He calculated that in 2007 alone, Canadian federal-provincial-territorial policies regulating prescription drugs cost Canadian consumers an estimated $2.9 to $7.5 billion in unnecessary spending due to a combination of inflated prices for generic drugs and inefficient substitution of medicines.

The study also found that American consumers substitute generic versions of drugs for their brand-name originals at higher rates than Canadian consumers. Lower prices for generic drugs driven by market pressures in the United States create positive incentives for American consumers to make rational cost-benefit choices regarding their use of medicines.

By contrast, Canadian public policies often try to force generic substitution by government edict and yet fail to achieve rates of substitution as high as a relatively freer market in the United States.

Of the total prescriptions dispensed in Canada in 2007, 48 per cent were for generic drugs and 52 per cent for brand name drugs. In the U.S., 67 per cent of prescriptions were for generics with just 33 per cent for brand name drugs.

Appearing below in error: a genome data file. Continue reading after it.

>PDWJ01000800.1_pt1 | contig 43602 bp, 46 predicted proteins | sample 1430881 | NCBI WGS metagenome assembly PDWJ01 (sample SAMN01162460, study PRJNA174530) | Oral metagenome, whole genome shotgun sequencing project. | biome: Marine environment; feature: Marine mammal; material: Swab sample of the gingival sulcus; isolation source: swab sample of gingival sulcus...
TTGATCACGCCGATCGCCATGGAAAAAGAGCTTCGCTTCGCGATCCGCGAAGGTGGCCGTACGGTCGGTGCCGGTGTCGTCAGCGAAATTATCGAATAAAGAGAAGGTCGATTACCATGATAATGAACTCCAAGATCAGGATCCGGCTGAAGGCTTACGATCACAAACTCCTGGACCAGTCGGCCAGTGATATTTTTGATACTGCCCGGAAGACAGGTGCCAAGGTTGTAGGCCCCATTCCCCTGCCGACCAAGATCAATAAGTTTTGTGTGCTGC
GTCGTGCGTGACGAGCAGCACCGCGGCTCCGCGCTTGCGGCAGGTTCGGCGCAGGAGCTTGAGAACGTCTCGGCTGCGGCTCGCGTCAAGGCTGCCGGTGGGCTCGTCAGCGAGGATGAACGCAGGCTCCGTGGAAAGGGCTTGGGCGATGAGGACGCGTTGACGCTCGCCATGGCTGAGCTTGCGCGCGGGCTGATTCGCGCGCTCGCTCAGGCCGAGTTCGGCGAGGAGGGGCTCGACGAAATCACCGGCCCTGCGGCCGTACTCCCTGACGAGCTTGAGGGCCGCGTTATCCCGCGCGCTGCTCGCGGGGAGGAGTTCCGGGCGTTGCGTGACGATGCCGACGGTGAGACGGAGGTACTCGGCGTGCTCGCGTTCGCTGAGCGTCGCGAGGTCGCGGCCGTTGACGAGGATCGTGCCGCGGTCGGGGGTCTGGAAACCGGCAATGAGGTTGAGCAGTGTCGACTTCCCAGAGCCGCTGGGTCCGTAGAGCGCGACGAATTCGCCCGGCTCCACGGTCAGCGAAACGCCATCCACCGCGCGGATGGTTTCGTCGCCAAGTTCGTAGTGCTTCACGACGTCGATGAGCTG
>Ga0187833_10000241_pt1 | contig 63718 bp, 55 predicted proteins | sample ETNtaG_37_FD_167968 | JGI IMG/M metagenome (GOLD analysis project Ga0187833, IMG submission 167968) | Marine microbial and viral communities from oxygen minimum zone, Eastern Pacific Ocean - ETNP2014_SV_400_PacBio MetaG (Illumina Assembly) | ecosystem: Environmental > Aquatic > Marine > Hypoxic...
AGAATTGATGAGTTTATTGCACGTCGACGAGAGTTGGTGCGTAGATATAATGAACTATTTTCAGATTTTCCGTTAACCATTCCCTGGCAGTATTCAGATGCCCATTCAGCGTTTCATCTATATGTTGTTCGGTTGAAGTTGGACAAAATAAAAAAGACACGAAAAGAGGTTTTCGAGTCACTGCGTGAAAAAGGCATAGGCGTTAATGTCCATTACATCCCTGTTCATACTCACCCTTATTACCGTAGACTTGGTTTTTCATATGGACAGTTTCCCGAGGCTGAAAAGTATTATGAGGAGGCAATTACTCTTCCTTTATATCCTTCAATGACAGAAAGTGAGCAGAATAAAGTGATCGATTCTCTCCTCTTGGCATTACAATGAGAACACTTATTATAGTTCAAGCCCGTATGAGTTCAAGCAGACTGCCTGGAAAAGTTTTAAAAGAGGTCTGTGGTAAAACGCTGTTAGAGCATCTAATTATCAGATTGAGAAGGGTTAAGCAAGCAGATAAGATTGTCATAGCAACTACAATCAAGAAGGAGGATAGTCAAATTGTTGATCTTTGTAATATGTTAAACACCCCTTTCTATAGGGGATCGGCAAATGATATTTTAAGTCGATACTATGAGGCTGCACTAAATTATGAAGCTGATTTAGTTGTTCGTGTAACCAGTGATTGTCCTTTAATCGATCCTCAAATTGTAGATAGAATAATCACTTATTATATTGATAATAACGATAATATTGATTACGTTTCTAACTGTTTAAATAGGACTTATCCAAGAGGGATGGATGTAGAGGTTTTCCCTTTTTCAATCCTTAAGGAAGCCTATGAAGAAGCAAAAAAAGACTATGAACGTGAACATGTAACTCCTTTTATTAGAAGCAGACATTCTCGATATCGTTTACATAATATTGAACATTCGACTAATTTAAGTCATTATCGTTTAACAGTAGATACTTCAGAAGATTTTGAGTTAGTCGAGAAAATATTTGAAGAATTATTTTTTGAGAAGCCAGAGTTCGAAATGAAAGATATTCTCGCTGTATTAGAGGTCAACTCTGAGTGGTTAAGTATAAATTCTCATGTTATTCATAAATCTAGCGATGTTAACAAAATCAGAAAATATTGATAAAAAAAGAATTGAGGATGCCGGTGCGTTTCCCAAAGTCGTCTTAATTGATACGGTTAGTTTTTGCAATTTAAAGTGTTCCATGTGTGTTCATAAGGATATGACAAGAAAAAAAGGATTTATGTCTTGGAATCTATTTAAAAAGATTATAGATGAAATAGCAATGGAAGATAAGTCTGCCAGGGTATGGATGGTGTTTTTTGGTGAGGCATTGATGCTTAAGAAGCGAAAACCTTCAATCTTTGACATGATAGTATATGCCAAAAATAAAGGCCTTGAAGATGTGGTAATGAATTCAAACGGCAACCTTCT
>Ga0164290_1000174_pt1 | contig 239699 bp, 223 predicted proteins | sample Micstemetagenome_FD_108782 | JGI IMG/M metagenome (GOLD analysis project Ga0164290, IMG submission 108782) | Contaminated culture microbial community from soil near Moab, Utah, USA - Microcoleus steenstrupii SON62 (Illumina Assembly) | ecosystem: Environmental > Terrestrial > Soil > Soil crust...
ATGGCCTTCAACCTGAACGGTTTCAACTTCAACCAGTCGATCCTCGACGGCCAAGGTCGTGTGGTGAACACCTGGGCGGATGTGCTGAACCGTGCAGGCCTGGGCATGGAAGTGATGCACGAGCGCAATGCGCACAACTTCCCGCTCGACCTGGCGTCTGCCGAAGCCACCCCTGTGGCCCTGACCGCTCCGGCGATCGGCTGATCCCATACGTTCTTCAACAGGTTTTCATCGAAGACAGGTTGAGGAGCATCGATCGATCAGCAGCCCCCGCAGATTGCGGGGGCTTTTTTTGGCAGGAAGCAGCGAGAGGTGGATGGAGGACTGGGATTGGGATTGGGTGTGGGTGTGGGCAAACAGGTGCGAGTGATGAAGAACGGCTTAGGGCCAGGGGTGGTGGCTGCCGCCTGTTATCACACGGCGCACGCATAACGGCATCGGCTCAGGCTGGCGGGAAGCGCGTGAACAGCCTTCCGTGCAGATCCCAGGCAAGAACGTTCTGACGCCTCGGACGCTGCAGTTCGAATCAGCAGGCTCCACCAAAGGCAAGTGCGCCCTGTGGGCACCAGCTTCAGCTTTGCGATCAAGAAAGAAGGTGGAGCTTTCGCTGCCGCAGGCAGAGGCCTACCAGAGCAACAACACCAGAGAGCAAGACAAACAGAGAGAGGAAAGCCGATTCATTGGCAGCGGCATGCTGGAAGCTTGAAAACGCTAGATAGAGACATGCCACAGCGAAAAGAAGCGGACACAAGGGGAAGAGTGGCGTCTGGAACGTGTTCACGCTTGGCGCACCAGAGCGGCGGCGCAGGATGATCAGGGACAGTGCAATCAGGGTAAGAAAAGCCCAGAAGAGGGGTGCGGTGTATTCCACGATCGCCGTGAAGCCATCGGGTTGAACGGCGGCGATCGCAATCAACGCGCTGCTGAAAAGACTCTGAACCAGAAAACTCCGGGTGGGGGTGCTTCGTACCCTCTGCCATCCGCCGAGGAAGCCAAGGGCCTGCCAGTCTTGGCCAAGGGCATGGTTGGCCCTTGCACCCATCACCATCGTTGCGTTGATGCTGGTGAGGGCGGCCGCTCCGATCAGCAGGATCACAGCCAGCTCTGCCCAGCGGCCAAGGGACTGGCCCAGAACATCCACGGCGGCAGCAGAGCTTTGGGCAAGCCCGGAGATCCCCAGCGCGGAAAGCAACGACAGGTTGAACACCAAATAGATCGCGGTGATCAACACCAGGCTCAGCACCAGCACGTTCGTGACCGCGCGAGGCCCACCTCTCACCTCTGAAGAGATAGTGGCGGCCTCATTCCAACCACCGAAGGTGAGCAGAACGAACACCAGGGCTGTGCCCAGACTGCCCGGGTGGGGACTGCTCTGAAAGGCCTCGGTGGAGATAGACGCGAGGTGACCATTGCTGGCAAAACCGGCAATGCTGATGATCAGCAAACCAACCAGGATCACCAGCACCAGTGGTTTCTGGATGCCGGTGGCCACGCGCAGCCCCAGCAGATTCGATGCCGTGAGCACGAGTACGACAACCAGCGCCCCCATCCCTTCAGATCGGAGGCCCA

Among the many policies that distort the Canadian market for prescription drugs, Skinner argues that the main problems are that:

- Drug programs reimburse pharmacies for the cost of prescriptions instead of consumers. This insulates consumers from the cost and removes incentives for comparative shopping that would put downward pressure on prices.

- Provincial drug programs also reimburse generic drugs at a fixed percentage of the price of the original, brand-name drug. Under fixed-percentage reimbursement, there is no incentive for retailers to undercut each other to win sales. This is because the buyer (government) offers every seller the same price and the price is known in advance. As a result, pharmacies simply charge up to the maximum allowable which is set much higher than the price that would result if consumers were exposed to the cost directly.